Opposition MPs hammered the government Wednesday after CTV News reported that Sen. Pamela Wallin is being audited for hundreds of thousands of dollars in travel expenses over the past three years.

Wallin, who has denied there is anything wrong with her expense claims, is the fourth senator whose books have come under scrutiny in recent weeks.

Last week, it was announced that Deloitte will audit the housing expenses of Senators Mike Duffy, Mac Harb and Patrick Brazeau. All have denied any wrongdoing.

On Wednesday, NDP Leader Thomas Mulcair asked Prime Minister Stephen Harper about Wallin’s flights expenses.

“This is the taxpayers’ money that Sen. Wallin is using to travel around the country, to be the star during Conservative Party funding activities,” he said in French.

In response, Harper said he had looked at Wallin’s travel costs and they are “comparable to any parliamentarian.”

Expense records show Wallin, who was appointed to the upper chamber in 2009, has claimed $321,037 in “other travel” expenses since September 1, 2010. She also spent $29,423 on flights from Ottawa to her home province of Saskatchewan.

A source told CTV News that about 70 per cent of Wallin’s flights were to Toronto, where she also owns a home.

Sources say Wallin, a former broadcaster, offered to pay some of the money back after she was questioned by a Senate committee. But insiders say the committee refused and hired accounting firm Deloitte to investigate her expenses.

Wallin denied that in an email to CTV News.

“I certainly did willingly meet with a representative from Deloitte to review travel expenses and I answered all questions and have provided all the necessary information regarding claims,” she wrote.

“No offer of repayment was made or asked for. I spent 168 days in Saskatchewan last year and most of my travel was to my home province.”

The Senate called in outside auditors to examine Wallin’s flight expenses in early January.

Wallin defended her travel expenses in a radio interview Wednesday morning with Saskatoon’s 650 CKOM. She said many of her flights to Saskatchewan are not direct routes from Ottawa, so not listed as “other travel.”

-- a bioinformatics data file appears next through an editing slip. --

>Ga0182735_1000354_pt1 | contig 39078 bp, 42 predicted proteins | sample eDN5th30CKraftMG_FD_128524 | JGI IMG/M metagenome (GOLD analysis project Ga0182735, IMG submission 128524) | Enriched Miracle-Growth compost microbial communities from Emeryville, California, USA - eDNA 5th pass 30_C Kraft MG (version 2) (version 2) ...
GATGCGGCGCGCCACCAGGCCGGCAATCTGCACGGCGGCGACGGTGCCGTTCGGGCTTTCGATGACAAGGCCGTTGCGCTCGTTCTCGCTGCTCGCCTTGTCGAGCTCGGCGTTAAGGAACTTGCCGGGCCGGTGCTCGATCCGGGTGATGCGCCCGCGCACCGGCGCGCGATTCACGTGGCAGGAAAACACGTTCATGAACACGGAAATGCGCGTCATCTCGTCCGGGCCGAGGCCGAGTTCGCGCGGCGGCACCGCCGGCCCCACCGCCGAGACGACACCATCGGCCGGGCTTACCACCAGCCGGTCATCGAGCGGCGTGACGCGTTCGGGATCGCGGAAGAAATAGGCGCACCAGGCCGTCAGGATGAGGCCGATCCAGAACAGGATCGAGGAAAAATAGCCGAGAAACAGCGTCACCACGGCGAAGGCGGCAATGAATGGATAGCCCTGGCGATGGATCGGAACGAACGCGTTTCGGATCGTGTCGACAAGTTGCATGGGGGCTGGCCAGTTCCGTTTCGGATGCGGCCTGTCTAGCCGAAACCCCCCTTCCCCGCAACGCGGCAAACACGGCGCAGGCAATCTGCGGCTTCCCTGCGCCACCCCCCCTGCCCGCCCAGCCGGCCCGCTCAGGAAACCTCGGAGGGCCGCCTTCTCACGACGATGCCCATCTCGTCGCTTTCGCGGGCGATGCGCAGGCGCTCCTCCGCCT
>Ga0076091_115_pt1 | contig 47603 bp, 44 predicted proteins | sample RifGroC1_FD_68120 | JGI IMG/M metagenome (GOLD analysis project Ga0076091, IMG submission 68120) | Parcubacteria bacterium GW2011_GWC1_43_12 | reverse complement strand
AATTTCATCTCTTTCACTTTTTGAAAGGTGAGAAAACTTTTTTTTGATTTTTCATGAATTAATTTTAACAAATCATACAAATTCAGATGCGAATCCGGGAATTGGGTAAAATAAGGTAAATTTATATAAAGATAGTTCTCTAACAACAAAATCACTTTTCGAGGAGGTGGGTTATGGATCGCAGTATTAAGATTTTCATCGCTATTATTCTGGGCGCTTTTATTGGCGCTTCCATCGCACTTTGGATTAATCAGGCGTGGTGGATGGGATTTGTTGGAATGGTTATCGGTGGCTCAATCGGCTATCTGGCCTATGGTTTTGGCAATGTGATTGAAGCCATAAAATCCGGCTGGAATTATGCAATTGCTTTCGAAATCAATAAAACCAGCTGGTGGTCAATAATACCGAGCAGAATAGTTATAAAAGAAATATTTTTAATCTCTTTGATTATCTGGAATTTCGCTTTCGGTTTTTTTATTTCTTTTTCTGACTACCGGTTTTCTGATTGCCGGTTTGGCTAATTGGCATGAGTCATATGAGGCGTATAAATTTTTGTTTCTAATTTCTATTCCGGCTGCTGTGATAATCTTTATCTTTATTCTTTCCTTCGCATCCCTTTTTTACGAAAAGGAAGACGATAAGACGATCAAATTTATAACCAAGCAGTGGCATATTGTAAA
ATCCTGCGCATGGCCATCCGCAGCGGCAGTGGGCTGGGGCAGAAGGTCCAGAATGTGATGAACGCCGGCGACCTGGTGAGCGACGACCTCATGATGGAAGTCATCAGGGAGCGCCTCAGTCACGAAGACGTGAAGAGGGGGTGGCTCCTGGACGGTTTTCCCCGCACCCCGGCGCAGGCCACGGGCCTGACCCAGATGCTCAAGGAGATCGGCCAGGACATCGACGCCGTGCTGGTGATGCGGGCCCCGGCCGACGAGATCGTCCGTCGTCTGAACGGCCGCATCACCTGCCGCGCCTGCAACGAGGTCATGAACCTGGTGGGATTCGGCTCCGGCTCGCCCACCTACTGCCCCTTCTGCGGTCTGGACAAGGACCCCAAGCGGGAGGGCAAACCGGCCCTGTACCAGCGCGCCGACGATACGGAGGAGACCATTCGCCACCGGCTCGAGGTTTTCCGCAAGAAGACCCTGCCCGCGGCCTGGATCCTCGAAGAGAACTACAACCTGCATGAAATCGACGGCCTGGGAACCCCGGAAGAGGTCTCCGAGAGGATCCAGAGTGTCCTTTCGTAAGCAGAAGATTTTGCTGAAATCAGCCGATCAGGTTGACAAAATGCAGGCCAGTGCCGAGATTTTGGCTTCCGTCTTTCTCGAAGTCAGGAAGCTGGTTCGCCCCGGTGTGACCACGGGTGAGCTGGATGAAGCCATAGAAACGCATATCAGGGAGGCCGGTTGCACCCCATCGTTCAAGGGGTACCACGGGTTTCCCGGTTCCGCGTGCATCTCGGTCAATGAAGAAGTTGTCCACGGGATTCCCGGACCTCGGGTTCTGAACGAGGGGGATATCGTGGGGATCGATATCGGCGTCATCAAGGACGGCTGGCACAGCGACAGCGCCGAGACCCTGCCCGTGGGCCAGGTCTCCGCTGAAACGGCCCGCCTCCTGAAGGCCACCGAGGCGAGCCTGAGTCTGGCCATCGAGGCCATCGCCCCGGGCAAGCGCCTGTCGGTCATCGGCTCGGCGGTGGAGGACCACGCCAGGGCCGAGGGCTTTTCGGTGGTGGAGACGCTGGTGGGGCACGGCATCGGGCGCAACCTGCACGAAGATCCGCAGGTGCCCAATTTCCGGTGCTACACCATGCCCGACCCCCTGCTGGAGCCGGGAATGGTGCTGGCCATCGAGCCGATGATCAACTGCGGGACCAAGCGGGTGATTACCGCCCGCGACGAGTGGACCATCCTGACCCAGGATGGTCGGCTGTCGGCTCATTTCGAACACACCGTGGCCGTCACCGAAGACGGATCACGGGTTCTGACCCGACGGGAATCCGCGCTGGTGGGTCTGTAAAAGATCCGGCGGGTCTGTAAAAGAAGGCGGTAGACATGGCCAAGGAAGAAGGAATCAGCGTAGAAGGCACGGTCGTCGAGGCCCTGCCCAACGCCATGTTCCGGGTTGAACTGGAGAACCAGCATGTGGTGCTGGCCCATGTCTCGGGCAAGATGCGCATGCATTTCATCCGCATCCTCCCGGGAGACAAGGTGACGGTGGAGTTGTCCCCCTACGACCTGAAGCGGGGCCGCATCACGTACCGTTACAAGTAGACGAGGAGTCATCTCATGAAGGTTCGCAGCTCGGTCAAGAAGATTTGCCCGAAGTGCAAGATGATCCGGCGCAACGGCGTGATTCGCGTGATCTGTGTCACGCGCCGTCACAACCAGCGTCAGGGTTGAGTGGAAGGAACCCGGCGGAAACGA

“If I fly from Ottawa to Toronto and do an event -- say, go give a speech or go to a dinner or whatever it is I’m doing -- and if I sleep in Toronto, either in a hotel or a condo or whatever it is, then that flight the next morning -- where I fly from Toronto to Saskatoon or Toronto to Regina -- that flight then shows up in the categories that are made public on the Internet from the Senate as ‘other’ travel,” she said.

“When you look at the raw statistics, it goes, ‘Oh, she travels to other places. She doesn’t travel to her riding.’”

When asked about Wallin’s expenses on Parliament Hill Wednesday, Liberal Sen. Romeo Dallaire responded with surprise.

“I think it might be a little on the high side,” Dallaire told reporters. “But I wouldn’t know how you get to a figure like that.”

Last week, Brazeau was kicked out of the Conservative caucus and forced to take a leave of absence from the Senate after being charged with assault and sexual assault.

Even though he has lost his Senate perks and can’t attend any sessions in the upper chamber, Brazeau will continue to collect his $132,000 salary while the case is before the courts.

Brazeau’s books are also being looked at because he has stated his primary residence is his father’s home in Maniwaki, Que., even though he also rents a home in Gatineau, a short drive from Parliament Hill.

Duffy, a Conservative senator who is also a former broadcaster, has stated his primary residence is his home in Cavendish, P.E.I. But he was not on the voters’ list there in 2011, and instead cast a ballot in Ontario’s provincial election that year.

Duffy’s office also tried to expedite an application for a P.E.I. health card so the senator would have it ahead of a Jan. 31 deadline for all senators to submit proof of their primary residence.

Harb, a Liberal senator and a former MP, has also faced questions over expense claims for a secondary residence in Ottawa, even though he has lived in the capital for many years.

A $21,000 annual housing-and-meal allowance is offered to senators whose primary residence is more than 100 kilometres away from Ottawa. The Senate is now asking that all senators’ housing allowance claims be checked to determine their legitimacy.

Liberal Sen. David Smith urged caution before passing judgment on the senators until the audits and other investigations are complete.

“We want to be fair and give people due process,” Smith told CTV’s Power Play. “So let’s get the facts and then we deal with the facts. I don’t think it should be dealt with in a partisan manner. I think we want to be fair, be judicious and do the right thing.”

Smith called the current controversies “frustrating,” but defended the Senate’s work, saying it “does some things terrifically. I think our committees are very, very strong.”

He said most senators are committed to their work and the role they play, particularly when reviewing legislation.

“Sure when you’ve got just over 100 members there may be the odd incident relating to some people,” Smith said. “But when you look at the big picture I don’t think it’s going to cause somebody to try and start burning the place down.”

With a report from CTV’s Ottawa Bureau Chief Robert Fife